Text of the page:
PARIS (Reuters) - French startup firm Devialet, whose high-end speakers have won admirers from rapper Jay-Z to President Macron, unveiled a miniaturized version of its flagship product which it hopes will broaden its clientele in a competitive market.
Devialet is backed by Bernard Arnault, France’s richest man who is also the head of luxury goods company LVMH, and by Taiwanese electronic giant Foxconn.
It has raised more than $160 million since its foundation in 2007 but still has to turn out profits and find its place in an increasingly crowded global market where its rivals include Bang & Olufsen, Naim Audio and Sonos.
A co-branding partnership with the Paris Opera and the sale of its leading line of Phantom speakers in Apple Stores have raised Devialet’s profile, built upon 160 patents and a sound system combining analog and digital technology.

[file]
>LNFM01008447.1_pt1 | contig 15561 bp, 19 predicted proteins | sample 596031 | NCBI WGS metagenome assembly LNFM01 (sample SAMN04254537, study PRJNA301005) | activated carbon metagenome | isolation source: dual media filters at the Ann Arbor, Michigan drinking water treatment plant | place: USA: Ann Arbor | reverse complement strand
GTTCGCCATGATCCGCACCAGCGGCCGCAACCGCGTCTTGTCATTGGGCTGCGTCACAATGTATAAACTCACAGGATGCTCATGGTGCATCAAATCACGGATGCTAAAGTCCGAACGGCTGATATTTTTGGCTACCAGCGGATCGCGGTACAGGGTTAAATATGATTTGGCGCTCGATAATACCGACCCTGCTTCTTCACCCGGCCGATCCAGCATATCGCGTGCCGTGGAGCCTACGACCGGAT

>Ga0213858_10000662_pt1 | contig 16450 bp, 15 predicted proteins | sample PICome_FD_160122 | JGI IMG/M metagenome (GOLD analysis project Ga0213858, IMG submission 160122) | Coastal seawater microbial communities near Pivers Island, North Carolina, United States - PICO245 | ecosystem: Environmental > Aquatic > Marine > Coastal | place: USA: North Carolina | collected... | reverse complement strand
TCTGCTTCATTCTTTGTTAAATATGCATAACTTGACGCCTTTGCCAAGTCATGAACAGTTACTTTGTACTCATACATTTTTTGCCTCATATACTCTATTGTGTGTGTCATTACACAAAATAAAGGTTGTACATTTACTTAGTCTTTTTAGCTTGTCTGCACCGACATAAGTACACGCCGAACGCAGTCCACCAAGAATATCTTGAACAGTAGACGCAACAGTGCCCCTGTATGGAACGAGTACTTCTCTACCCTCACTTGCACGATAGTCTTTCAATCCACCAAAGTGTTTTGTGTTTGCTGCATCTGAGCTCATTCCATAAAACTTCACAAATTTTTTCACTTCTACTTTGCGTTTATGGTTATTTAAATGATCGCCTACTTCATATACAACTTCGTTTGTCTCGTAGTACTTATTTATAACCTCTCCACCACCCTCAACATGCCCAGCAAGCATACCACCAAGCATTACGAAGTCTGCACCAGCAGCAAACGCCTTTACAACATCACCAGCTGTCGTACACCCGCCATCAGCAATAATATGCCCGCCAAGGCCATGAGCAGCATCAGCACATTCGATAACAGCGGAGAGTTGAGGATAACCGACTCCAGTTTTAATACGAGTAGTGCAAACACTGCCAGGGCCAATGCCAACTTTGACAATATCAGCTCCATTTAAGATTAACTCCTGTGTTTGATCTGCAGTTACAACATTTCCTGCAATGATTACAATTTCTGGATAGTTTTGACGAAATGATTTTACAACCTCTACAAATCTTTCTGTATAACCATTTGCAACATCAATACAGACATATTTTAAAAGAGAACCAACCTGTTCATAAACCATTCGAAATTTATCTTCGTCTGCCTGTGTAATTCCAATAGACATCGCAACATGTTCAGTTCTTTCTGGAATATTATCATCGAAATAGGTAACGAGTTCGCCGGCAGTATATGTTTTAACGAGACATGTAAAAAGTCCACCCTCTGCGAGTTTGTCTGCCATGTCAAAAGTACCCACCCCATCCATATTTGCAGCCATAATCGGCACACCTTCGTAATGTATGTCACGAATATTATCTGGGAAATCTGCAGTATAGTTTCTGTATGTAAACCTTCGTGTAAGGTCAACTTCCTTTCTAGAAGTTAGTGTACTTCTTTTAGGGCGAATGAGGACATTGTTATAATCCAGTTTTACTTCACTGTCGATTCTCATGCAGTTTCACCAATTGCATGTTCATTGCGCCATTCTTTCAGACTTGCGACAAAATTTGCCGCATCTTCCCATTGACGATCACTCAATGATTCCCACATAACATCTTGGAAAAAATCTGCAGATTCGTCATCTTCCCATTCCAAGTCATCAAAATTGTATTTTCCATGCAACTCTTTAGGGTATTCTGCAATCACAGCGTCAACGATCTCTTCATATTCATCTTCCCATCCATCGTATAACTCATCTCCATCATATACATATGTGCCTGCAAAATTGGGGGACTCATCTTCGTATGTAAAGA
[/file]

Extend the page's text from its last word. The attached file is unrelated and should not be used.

Devialet hopes its new Phantom Reactor, four times smaller than the regular Phantom and which starts at 990 euros ($1,138), will appeal to customers who might have shied away from the flagship product, whose price ranges up to 2,500 euros.
“Our ambition is to provide the purest sound to as many people as possible,” said Franck Lebouchard, who replaced one of the company’s co-founders as chief executive earlier this year.
Lebouchard declined to provide any sales and financial targets for Devialet, which employs some 400 staff.
But the launch of the new device will be crucial, as Devialet’s speakers have been disappearing from Apple shops after the launch of the iPhone maker’s own new speaker, HomePod.
The Phantom Reactor, made in a factory in Fontainebleau south of Paris, will be available in Devialet’s 460 selling points worldwide, including in Singapore, Seoul and Hong Kong.
Reporting by Mathieu Rosemain and Gwenaelle Barzic; Editing by Sudip Kar-Gupta